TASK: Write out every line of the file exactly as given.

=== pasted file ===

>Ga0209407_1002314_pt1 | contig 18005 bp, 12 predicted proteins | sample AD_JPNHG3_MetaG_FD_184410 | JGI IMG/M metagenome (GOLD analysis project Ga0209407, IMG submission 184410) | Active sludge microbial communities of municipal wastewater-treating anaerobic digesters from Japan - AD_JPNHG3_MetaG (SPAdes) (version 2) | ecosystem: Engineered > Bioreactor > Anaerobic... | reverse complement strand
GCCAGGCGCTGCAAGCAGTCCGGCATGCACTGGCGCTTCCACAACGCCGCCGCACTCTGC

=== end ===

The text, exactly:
>Ga0209407_1002314_pt1 | contig 18005 bp, 12 predicted proteins | sample AD_JPNHG3_MetaG_FD_184410 | JGI IMG/M metagenome (GOLD analysis project Ga0209407, IMG submission 184410) | Active sludge microbial communities of municipal wastewater-treating anaerobic digesters from Japan - AD_JPNHG3_MetaG (SPAdes) (version 2) | ecosystem: Engineered > Bioreactor > Anaerobic... | reverse complement strand
GCCAGGCGCTGCAAGCAGTCCGGCATGCACTGGCGCTTCCACAACGCCGCCGCACTCTGC